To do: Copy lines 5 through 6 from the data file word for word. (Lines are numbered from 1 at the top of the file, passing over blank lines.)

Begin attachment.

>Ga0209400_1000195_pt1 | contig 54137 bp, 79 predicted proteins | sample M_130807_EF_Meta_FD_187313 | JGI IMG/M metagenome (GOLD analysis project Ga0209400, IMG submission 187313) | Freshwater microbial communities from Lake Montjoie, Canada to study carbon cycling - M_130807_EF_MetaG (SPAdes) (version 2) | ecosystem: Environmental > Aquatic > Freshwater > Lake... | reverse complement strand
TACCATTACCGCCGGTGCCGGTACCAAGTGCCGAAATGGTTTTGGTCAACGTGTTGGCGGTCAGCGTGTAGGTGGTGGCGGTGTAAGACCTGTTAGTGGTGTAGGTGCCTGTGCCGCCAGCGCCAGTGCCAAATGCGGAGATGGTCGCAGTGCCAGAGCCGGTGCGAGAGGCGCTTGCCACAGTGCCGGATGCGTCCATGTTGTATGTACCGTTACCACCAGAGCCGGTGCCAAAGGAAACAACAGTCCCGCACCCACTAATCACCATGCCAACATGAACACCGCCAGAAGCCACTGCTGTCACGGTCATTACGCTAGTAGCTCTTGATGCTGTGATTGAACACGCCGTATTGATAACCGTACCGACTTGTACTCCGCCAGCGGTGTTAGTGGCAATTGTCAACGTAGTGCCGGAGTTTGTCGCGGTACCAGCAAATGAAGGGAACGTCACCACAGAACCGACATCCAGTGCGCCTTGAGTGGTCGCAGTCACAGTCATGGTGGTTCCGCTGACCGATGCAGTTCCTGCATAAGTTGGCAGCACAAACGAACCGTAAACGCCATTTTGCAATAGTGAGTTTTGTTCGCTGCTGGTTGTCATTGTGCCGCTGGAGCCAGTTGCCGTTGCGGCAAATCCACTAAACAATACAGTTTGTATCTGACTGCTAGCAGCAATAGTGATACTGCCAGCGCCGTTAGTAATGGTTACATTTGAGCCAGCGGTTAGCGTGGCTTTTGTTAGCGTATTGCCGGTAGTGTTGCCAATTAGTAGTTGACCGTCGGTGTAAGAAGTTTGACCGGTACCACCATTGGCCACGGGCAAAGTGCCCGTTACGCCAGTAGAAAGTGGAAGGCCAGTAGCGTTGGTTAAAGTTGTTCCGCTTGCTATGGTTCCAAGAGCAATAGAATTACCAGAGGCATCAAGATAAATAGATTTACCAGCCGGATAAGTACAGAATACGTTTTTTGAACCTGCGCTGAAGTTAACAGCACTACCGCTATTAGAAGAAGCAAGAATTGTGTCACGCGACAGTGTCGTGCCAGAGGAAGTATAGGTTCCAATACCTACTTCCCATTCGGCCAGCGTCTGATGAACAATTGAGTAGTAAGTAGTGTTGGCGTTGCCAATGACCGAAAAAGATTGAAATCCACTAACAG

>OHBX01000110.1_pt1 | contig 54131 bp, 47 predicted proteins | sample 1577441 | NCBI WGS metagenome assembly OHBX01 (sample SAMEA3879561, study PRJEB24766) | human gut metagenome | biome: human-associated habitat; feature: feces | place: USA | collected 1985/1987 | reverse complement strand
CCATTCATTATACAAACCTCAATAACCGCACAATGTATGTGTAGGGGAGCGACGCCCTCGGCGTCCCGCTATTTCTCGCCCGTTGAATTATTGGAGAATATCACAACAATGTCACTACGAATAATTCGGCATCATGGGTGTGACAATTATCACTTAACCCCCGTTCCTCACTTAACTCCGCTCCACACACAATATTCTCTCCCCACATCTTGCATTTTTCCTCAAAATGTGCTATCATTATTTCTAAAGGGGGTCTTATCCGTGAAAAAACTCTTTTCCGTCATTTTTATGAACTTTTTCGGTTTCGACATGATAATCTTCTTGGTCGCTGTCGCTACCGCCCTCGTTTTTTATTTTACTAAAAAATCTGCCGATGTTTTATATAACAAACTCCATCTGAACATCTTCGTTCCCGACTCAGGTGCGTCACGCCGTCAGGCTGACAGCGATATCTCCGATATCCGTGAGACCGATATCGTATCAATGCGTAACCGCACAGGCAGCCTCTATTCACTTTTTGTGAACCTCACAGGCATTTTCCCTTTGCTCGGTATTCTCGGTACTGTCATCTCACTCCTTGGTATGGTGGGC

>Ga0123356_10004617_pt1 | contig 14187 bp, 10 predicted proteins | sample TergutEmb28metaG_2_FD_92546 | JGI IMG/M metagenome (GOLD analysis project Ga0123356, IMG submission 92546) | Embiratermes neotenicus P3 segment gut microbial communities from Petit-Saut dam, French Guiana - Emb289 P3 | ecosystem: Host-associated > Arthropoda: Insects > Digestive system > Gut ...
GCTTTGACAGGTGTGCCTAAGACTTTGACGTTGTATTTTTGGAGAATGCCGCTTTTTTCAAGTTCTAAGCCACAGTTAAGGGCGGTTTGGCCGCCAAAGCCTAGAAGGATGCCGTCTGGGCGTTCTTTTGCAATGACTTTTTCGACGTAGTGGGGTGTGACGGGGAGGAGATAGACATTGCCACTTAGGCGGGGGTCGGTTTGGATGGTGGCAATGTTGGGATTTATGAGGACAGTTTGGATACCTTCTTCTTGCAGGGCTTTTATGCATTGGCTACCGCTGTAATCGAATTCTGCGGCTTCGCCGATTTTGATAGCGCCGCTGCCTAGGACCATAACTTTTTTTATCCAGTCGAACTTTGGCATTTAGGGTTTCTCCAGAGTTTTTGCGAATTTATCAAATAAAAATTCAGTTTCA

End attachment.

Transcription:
>Ga0123356_10004617_pt1 | contig 14187 bp, 10 predicted proteins | sample TergutEmb28metaG_2_FD_92546 | JGI IMG/M metagenome (GOLD analysis project Ga0123356, IMG submission 92546) | Embiratermes neotenicus P3 segment gut microbial communities from Petit-Saut dam, French Guiana - Emb289 P3 | ecosystem: Host-associated > Arthropoda: Insects > Digestive system > Gut ...
GCTTTGACAGGTGTGCCTAAGACTTTGACGTTGTATTTTTGGAGAATGCCGCTTTTTTCAAGTTCTAAGCCACAGTTAAGGGCGGTTTGGCCGCCAAAGCCTAGAAGGATGCCGTCTGGGCGTTCTTTTGCAATGACTTTTTCGACGTAGTGGGGTGTGACGGGGAGGAGATAGACATTGCCACTTAGGCGGGGGTCGGTTTGGATGGTGGCAATGTTGGGATTTATGAGGACAGTTTGGATACCTTCTTCTTGCAGGGCTTTTATGCATTGGCTACCGCTGTAATCGAATTCTGCGGCTTCGCCGATTTTGATAGCGCCGCTGCCTAGGACCATAACTTTTTTTATCCAGTCGAACTTTGGCATTTAGGGTTTCTCCAGAGTTTTTGCGAATTTATCAAATAAAAATTCAGTTTCA